8. Hi all– I came to Panama sight unseen more than four years ago. I wasn’t looking for ‘Paradise’, just a place to live that wasn’t as bad as the US. I came with cancer and found a brilliant doctor who has been treating me. I had fallen before coming and was so incorrectly diagnosed by both ER doctors and Orthopods in Oregon, where I previously lived. This doctor had me ‘up and running’ in no time. He is a ‘full fledged’ MD and a holistic doctor, an Accupuncturist and a Chiropractor. I don’t know or know of a person who has lived with this type of blood cancer for the 6 1/2 years that I have, At one point, I was frightened into trying mainstream meds and wound up in the hospital for a week in serious condition. I was left with a heart problem, a hearing and vision loss. Never again! My personal physician in Oregon told me that if I had completed the protocol, I wouldn’t be alive today. Thankfully the Atrial Fibrilation reversed itself and my heart went back into sinus rhythm. In addition, since I applied for the Pensionado on arrival and now have the Cedula, I have been seen at the National hospital in Concepcion several times, once for pneumonia which cost $4.80 plus a prescription that I had to get outside the hospital. The most recent was to get a heart check. After checking in, I made an appointment in the morning and was seen in the afternoon. I waited about 20 minutes from the time the appointment was scheduled. It cost $.75 to see the doctor. He ordered an EKG, which cost $10.00. I need to have an ‘ECHO’ and some lab work, but I’ve been busy and haven’t scheduled them. All is not negative in the National Hospital.I have wonderful Panamanian neighbors and have never had a problem here. I have one young man who is my taxi driver, my neighbor and my best friend here. I would wish everyone who comes the blessings I have received since coming to Panama. I was an in-home caregiver in the US for over 15 years and with need immediate care after leaving the hospital, until they are able top the present info, I’m seriously thinking of opening an Emergency Care home for those who leave the hospital and are not able to go back to their homes.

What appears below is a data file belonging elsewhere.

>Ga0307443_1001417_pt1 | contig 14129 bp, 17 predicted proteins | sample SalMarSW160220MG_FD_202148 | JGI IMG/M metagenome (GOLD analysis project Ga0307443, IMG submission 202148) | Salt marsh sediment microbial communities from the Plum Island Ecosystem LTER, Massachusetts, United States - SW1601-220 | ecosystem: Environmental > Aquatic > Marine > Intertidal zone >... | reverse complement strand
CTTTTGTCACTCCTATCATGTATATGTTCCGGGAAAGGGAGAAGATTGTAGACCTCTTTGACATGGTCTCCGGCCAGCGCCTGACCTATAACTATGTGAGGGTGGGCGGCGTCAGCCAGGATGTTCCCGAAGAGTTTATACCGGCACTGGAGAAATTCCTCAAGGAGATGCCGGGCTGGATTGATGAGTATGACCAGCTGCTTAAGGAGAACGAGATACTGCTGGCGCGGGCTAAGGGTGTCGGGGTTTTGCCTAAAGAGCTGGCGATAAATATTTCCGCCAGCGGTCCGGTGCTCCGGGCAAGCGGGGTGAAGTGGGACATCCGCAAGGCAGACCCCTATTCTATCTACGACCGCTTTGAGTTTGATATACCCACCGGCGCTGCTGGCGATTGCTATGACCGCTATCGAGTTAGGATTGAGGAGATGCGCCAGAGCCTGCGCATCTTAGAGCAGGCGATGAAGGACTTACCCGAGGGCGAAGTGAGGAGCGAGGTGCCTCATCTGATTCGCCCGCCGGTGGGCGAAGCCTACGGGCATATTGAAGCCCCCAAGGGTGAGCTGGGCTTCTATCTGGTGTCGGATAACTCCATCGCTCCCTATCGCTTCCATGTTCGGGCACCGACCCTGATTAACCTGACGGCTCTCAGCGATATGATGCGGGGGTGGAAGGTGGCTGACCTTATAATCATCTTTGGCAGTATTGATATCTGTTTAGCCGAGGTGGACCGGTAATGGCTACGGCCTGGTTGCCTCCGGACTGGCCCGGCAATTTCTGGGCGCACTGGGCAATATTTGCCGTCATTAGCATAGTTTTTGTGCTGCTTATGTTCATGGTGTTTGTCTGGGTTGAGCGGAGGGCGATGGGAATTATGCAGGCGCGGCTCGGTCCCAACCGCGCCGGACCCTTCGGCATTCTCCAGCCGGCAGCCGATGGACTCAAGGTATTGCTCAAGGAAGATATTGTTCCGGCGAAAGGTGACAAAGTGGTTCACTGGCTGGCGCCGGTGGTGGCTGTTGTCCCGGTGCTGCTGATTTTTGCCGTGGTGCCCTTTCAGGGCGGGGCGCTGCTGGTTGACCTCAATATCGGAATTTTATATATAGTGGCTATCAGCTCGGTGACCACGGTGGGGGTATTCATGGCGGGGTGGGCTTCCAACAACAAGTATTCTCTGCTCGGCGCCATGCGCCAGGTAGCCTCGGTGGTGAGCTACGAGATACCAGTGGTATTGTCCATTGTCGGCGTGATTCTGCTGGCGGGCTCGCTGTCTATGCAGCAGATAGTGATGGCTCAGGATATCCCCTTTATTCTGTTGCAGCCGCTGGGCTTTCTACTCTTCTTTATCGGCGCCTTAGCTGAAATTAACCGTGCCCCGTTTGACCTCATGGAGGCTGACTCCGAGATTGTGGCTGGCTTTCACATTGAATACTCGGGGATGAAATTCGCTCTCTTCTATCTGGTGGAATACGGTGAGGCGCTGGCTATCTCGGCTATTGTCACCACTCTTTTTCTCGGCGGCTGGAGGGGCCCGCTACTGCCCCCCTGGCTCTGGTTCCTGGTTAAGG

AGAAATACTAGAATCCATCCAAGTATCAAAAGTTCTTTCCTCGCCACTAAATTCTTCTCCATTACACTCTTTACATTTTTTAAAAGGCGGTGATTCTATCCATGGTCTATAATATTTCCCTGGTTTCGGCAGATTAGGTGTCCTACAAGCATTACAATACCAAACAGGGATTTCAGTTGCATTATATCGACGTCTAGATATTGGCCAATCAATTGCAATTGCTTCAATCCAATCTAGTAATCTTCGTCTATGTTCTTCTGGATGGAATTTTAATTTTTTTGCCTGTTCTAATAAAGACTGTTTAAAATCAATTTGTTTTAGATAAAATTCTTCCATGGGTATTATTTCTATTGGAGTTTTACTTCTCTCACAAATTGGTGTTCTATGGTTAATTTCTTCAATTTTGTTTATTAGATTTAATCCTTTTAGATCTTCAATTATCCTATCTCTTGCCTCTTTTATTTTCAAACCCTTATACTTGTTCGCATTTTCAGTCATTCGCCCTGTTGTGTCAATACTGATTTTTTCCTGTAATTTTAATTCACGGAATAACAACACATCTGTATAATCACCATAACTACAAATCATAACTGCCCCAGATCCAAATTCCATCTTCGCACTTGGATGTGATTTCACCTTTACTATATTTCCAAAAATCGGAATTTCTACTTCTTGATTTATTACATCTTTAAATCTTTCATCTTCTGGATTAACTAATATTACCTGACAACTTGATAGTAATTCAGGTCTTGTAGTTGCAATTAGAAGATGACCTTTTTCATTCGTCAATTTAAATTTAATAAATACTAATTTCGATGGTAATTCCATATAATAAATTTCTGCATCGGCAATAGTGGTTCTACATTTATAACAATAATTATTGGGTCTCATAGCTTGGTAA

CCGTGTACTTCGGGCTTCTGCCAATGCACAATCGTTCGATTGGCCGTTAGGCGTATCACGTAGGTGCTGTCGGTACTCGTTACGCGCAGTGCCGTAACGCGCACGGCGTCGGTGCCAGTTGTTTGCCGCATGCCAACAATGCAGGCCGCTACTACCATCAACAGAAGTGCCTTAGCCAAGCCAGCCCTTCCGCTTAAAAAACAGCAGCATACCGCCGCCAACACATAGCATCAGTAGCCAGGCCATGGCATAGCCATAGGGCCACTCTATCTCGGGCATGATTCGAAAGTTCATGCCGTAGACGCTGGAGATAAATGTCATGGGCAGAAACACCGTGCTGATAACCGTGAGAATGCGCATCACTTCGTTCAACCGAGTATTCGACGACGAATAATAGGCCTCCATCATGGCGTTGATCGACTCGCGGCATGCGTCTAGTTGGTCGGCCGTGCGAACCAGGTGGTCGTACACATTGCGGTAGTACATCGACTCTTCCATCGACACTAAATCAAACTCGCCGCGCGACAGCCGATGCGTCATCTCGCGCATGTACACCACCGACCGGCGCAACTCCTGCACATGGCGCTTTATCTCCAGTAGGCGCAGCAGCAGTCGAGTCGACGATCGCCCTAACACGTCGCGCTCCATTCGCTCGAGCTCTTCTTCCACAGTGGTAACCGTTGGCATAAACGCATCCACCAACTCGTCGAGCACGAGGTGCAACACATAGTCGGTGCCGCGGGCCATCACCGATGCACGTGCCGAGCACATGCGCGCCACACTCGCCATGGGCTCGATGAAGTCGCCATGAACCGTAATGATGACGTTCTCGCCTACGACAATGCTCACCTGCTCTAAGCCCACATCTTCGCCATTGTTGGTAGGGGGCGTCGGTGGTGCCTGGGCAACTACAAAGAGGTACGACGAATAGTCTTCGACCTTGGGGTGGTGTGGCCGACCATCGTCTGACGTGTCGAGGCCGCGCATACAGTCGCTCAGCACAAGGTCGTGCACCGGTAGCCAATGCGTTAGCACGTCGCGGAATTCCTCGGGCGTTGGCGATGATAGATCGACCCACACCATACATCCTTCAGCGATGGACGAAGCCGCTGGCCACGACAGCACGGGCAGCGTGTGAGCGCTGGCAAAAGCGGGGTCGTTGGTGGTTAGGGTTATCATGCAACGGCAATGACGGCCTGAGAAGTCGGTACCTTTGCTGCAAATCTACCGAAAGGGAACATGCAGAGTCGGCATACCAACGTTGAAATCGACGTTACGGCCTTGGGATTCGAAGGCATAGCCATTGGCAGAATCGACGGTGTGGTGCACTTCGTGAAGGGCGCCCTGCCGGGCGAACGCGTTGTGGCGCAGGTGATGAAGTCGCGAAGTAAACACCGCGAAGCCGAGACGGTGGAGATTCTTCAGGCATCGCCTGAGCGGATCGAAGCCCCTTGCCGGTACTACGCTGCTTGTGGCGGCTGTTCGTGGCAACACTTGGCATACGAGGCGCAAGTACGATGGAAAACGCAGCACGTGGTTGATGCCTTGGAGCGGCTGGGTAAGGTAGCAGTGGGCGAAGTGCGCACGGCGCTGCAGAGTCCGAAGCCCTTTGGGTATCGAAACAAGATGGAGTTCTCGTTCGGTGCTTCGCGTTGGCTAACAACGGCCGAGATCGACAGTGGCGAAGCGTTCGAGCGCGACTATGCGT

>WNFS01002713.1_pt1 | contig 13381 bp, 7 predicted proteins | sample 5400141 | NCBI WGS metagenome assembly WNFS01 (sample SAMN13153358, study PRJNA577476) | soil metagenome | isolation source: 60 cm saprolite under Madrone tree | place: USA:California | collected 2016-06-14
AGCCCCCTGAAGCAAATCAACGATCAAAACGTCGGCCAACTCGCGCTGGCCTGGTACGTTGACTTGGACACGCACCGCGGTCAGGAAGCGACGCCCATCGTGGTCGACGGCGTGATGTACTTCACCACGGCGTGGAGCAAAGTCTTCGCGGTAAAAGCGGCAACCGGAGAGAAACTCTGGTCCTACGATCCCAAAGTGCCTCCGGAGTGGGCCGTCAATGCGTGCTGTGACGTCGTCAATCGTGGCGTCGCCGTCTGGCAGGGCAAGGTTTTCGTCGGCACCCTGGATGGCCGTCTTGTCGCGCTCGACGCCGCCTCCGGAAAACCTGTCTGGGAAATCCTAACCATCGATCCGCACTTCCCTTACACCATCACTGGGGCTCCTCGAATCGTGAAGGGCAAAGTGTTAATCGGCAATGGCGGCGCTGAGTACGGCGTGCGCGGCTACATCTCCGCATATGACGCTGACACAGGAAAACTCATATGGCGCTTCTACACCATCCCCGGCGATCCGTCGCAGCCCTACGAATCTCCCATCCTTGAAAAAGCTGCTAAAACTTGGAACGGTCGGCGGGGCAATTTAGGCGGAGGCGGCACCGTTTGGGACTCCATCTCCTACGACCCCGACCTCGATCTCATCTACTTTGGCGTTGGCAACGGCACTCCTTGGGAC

9. The last few sentences of my post was kind of garbled. I meant that– with the obvious need for those leaving the hospital and not well enough to go back to their homes, I am seriously considering an emergency home, until they can find permanent, if necessary accomodations

  10. Many expats who come to Panama fail to consider the effect they have on a very fragile system. Citizens of Panama are desperate to have a health care system that works. They pay seguro monthly to provide a modicum of care for their families. Outsiders thoughtlessly arrive without considering well-being of the existing populace, and then, when they have their inevitable health crisis, expect the struggling hospital system to care for them, without having contributed to support it. If you aren’t well insured, don’t come, or go home if you are already here.

  11. I’m good with everything Lynnie said…except for the last line.